def draw_boundary(dataset, labels, features, classes, k=20, step=0.1,\ fig_size=(10, 10), layout=None): plt.figure(figsize=fig_size) index = 1 if layout == None: layout = [len(features), 1] for i in range(len(features)): for j in range(i+1, len(features)): p = plt.subplot(layout[0], layout[1], index) plt.subplots_adjust(hspace=0.4) p.set_title(features[i]+'&'+features[j]) p.set_xlabel(features[i]) p.set_ylabel(features[j]) X = np.arange(np.min(dataset[:, i]), np.max(dataset[:, i])+step, step) Y = np.arange(np.min(dataset[:, j]), np.max(dataset[:, j])+step, step) X_G, Y_G = np.meshgrid(X, Y) Z = np.zeros([len(Y), len(X)]) for m, x in enumerate(X): for n, y in enumerate(Y): Z[n, m] = classify([[x, y]], dataset[:, [i, j]], labels, euc_dis, k)[0] plt.contourf(X_G, Y_G, Z, cmap=plt.cm.RdYlBu) for i_c in range(len(classes)): p.scatter(dataset[labels==i_c, i], dataset[labels==i_c, j], label=classes[i_c]) p.legend() index += 1 plt.show() draw_boundary(dataset, labels, features, classes)
We use two features to draw decision boundary in twodimensional space. The results are as follows
It can be seen that the decision boundary in the twodimensional feature plane roughly conforms to the distribution of feature points, but there are some wrong strip areas, such as the area in the red line circle in the figure. What causes this?
normalization
Let's look at the following data:
index  height 

A  10 
B  15 
index  height 

M  100 
N  105 
So is A more similar to B or M more similar to N? Let's draw A picture
We can see that at the same scale, M and N are more similar visually, but in fact, they are all 5. Here we can think of a similar concept. What we need to see is absolute value or relative value. Do we need to scale to the same scale?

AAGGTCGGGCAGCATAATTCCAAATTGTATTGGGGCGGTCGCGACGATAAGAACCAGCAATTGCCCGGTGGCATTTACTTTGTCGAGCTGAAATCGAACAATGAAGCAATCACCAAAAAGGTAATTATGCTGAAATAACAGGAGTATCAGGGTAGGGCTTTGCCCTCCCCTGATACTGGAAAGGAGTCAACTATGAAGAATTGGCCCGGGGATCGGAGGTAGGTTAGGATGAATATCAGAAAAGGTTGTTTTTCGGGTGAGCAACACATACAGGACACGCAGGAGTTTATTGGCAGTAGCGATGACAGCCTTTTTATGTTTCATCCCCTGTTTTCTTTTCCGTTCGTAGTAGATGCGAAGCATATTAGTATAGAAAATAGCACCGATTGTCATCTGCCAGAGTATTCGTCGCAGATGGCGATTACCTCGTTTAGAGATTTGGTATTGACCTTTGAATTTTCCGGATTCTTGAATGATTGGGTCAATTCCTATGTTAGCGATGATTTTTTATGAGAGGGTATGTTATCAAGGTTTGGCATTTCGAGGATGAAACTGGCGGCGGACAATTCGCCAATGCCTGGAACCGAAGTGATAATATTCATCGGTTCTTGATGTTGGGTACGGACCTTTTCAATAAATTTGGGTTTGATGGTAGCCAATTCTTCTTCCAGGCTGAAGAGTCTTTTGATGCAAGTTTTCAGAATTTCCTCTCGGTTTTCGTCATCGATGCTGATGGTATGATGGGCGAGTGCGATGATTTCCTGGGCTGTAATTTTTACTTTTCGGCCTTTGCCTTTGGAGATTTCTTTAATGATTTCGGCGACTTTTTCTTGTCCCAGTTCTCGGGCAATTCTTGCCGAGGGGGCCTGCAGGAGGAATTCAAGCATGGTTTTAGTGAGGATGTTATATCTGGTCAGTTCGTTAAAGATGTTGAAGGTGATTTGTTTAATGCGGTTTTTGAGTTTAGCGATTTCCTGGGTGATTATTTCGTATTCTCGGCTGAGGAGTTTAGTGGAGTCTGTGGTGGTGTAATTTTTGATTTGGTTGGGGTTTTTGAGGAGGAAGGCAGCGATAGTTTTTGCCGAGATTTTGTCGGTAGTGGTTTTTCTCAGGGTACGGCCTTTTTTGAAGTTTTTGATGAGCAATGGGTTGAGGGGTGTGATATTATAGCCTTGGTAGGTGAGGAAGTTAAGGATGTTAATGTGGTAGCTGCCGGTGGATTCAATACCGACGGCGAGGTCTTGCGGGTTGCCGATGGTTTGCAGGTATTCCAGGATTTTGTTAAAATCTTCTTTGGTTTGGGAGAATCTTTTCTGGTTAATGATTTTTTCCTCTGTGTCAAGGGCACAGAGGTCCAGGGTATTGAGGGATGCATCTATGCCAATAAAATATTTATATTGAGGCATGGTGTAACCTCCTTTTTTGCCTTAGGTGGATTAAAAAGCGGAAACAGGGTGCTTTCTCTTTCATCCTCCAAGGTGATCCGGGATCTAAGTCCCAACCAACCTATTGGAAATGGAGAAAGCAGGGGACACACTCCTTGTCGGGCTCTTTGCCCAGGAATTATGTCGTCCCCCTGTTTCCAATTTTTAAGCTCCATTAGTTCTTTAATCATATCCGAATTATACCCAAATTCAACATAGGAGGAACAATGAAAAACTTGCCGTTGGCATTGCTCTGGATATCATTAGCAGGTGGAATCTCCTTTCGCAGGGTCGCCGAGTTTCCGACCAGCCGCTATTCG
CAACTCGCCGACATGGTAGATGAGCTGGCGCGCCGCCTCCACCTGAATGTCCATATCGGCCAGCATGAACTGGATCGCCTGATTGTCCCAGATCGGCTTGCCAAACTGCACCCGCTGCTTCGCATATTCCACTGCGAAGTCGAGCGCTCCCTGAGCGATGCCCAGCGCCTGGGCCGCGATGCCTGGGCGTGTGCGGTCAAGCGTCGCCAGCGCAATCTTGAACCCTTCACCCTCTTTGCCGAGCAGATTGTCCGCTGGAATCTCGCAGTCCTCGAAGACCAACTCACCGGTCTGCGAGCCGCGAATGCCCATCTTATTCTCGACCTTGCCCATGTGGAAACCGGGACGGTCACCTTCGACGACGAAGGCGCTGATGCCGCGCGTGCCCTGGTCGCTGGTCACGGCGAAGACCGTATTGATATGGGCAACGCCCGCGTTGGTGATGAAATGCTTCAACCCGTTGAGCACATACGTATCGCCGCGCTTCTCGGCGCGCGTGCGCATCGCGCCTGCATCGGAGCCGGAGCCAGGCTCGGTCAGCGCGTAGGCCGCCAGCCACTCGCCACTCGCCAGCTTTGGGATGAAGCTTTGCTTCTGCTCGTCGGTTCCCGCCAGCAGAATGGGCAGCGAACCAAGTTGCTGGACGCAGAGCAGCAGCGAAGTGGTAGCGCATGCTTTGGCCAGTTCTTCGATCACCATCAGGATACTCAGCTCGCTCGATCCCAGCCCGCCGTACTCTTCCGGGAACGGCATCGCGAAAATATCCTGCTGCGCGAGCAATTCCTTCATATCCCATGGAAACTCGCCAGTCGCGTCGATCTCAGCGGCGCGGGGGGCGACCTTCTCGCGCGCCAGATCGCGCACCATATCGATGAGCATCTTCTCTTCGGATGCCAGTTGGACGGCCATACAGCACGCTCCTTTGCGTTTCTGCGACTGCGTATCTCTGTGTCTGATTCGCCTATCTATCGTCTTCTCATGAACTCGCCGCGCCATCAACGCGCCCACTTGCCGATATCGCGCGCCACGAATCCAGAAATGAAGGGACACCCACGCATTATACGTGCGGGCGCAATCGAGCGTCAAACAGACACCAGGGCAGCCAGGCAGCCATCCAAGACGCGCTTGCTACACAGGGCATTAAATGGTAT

When we calculate the Euclidean distance of the sample, we calculate the sum of the squares of the differences of several features. In the forged data, the range of height value is far larger than the leaf length and diameter, so when we calculate the distance, the contribution of height to the result is far greater than the leaf length and diameter, that is, the weight of height is greater.
Draw 20 points closest to the test point in the sample set, as shown below,
It can be seen that these points are distributed more and more unevenly in the direction of leaf length, and we think the weight of these features should be the same.
So, we need to normalize the features,
normalized=dataset−minrangenormalized=\frac{datasetmin}{range}normalized=rangedataset−min
Scale feature to [0, 1]
def normalize(dataset): min_vals = dataset.min(axis=0) max_vals = dataset.max(axis=0) ranges = max_vals  min_vals normalized = (dataset  min_vals) / ranges return normalized, min_vals, ranges
The normalization function will return the minimum value and range. After normalizing the data set, we need to normalize the test data in the same way.
normalized_dataset, min_vals, ranges = normalize(dataset) normalized_test = (test_dataset  min_vals) / ranges
What is the accuracy after normalization?
Total test data: 100
Accuracy: 100.00%
Error test:
CPU times: user 34.4 ms, sys: 0 ns, total: 34.4 ms
Wall time: 50.1 ms
Let's look at the decision boundary:
As you can see, the decision boundary has become more beautiful
At this time, the nearest 20 points in the sample set are as follows:
As you can see, the points are more evenly distributed on both axes.
This is the function of normalization, which makes the function of each feature in the distance in the form of percentage. Of course, sometimes we have other options.
Code for drawing confidence ellipse 1:
def confidence_ellipse(x, y, ax, n_std=3.0, facecolor='none', **kwargs): if x.size != y.size: raise ValueError("x and y must be the same size") cov = np.cov(x, y) pearson = cov[0, 1]/np.sqrt(cov[0, 0] * cov[1, 1]) # Using a special case to obtain the eigenvalues of this # twodimensionl dataset. ell_radius_x = np.sqrt(1 + pearson) ell_radius_y = np.sqrt(1  pearson) ellipse = Ellipse((0, 0), width=ell_radius_x * 2, height=ell_radius_y * 2, facecolor=facecolor, **kwargs) # Calculating the stdandard deviation of x from # the squareroot of the variance and multiplying # with the given number of standard deviations. scale_x = np.sqrt(cov[0, 0]) * n_std mean_x = np.mean(x) # calculating the stdandard deviation of y ... scale_y = np.sqrt(cov[1, 1]) * n_std mean_y = np.mean(y) transf = transforms.Affine2D() \ .rotate_deg(45) \ .scale(scale_x, scale_y) \ .translate(mean_x, mean_y) ellipse.set_transform(transf + ax.transData) return ax.add_patch(ellipse)